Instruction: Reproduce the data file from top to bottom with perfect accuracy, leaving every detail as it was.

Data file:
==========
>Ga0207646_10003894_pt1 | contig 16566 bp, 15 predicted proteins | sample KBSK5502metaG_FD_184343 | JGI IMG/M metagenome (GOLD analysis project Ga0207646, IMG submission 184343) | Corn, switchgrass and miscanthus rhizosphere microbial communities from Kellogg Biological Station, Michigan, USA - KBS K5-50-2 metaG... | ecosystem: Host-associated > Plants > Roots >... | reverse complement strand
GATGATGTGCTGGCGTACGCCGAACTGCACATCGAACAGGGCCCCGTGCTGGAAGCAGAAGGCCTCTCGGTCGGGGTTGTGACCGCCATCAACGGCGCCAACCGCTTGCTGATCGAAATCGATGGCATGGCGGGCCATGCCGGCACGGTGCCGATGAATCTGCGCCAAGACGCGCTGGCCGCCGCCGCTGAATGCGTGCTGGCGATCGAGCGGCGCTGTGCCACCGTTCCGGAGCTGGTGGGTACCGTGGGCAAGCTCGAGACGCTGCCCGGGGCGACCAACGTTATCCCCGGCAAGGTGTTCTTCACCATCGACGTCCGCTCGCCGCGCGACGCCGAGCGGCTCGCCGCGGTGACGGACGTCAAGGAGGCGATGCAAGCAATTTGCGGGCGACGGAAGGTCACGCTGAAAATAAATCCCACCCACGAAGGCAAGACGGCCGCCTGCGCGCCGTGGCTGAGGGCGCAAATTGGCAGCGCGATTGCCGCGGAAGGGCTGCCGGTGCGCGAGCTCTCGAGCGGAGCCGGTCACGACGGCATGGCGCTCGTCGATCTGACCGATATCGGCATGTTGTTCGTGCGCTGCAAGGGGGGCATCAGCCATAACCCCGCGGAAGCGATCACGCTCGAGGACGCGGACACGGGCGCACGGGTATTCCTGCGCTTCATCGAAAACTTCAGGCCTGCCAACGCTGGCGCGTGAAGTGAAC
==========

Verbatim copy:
>Ga0207646_10003894_pt1 | contig 16566 bp, 15 predicted proteins | sample KBSK5502metaG_FD_184343 | JGI IMG/M metagenome (GOLD analysis project Ga0207646, IMG submission 184343) | Corn, switchgrass and miscanthus rhizosphere microbial communities from Kellogg Biological Station, Michigan, USA - KBS K5-50-2 metaG... | ecosystem: Host-associated > Plants > Roots >... | reverse complement strand
GATGATGTGCTGGCGTACGCCGAACTGCACATCGAACAGGGCCCCGTGCTGGAAGCAGAAGGCCTCTCGGTCGGGGTTGTGACCGCCATCAACGGCGCCAACCGCTTGCTGATCGAAATCGATGGCATGGCGGGCCATGCCGGCACGGTGCCGATGAATCTGCGCCAAGACGCGCTGGCCGCCGCCGCTGAATGCGTGCTGGCGATCGAGCGGCGCTGTGCCACCGTTCCGGAGCTGGTGGGTACCGTGGGCAAGCTCGAGACGCTGCCCGGGGCGACCAACGTTATCCCCGGCAAGGTGTTCTTCACCATCGACGTCCGCTCGCCGCGCGACGCCGAGCGGCTCGCCGCGGTGACGGACGTCAAGGAGGCGATGCAAGCAATTTGCGGGCGACGGAAGGTCACGCTGAAAATAAATCCCACCCACGAAGGCAAGACGGCCGCCTGCGCGCCGTGGCTGAGGGCGCAAATTGGCAGCGCGATTGCCGCGGAAGGGCTGCCGGTGCGCGAGCTCTCGAGCGGAGCCGGTCACGACGGCATGGCGCTCGTCGATCTGACCGATATCGGCATGTTGTTCGTGCGCTGCAAGGGGGGCATCAGCCATAACCCCGCGGAAGCGATCACGCTCGAGGACGCGGACACGGGCGCACGGGTATTCCTGCGCTTCATCGAAAACTTCAGGCCTGCCAACGCTGGCGCGTGAAGTGAAC